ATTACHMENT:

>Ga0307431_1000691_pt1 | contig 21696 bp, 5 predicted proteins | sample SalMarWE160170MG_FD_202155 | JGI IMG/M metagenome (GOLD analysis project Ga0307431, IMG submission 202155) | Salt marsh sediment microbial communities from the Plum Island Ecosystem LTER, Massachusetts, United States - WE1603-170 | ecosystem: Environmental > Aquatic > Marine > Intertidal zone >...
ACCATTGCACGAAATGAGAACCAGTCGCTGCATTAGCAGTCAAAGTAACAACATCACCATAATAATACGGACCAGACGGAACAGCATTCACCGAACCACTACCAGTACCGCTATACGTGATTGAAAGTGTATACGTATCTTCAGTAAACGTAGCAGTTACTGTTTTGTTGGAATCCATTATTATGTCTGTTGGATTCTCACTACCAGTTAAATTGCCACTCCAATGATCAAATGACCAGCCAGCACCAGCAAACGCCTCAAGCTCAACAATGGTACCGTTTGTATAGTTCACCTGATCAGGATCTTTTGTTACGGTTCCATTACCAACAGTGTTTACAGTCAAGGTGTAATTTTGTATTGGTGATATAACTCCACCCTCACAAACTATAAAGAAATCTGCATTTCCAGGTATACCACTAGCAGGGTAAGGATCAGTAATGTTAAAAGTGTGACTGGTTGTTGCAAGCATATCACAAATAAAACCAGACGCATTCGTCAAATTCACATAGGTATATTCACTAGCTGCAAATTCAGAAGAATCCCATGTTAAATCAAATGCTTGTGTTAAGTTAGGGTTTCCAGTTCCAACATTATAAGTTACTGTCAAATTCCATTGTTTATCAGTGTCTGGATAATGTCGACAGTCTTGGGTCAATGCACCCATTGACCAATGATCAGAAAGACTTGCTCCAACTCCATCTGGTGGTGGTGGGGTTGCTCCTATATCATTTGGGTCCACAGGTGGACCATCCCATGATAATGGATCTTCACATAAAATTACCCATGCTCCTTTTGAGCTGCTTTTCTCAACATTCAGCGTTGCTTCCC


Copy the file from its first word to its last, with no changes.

>Ga0307431_1000691_pt1 | contig 21696 bp, 5 predicted proteins | sample SalMarWE160170MG_FD_202155 | JGI IMG/M metagenome (GOLD analysis project Ga0307431, IMG submission 202155) | Salt marsh sediment microbial communities from the Plum Island Ecosystem LTER, Massachusetts, United States - WE1603-170 | ecosystem: Environmental > Aquatic > Marine > Intertidal zone >...
ACCATTGCACGAAATGAGAACCAGTCGCTGCATTAGCAGTCAAAGTAACAACATCACCATAATAATACGGACCAGACGGAACAGCATTCACCGAACCACTACCAGTACCGCTATACGTGATTGAAAGTGTATACGTATCTTCAGTAAACGTAGCAGTTACTGTTTTGTTGGAATCCATTATTATGTCTGTTGGATTCTCACTACCAGTTAAATTGCCACTCCAATGATCAAATGACCAGCCAGCACCAGCAAACGCCTCAAGCTCAACAATGGTACCGTTTGTATAGTTCACCTGATCAGGATCTTTTGTTACGGTTCCATTACCAACAGTGTTTACAGTCAAGGTGTAATTTTGTATTGGTGATATAACTCCACCCTCACAAACTATAAAGAAATCTGCATTTCCAGGTATACCACTAGCAGGGTAAGGATCAGTAATGTTAAAAGTGTGACTGGTTGTTGCAAGCATATCACAAATAAAACCAGACGCATTCGTCAAATTCACATAGGTATATTCACTAGCTGCAAATTCAGAAGAATCCCATGTTAAATCAAATGCTTGTGTTAAGTTAGGGTTTCCAGTTCCAACATTATAAGTTACTGTCAAATTCCATTGTTTATCAGTGTCTGGATAATGTCGACAGTCTTGGGTCAATGCACCCATTGACCAATGATCAGAAAGACTTGCTCCAACTCCATCTGGTGGTGGTGGGGTTGCTCCTATATCATTTGGGTCCACAGGTGGACCATCCCATGATAATGGATCTTCACATAAAATTACCCATGCTCCTTTTGAGCTGCTTTTCTCAACATTCAGCGTTGCTTCCC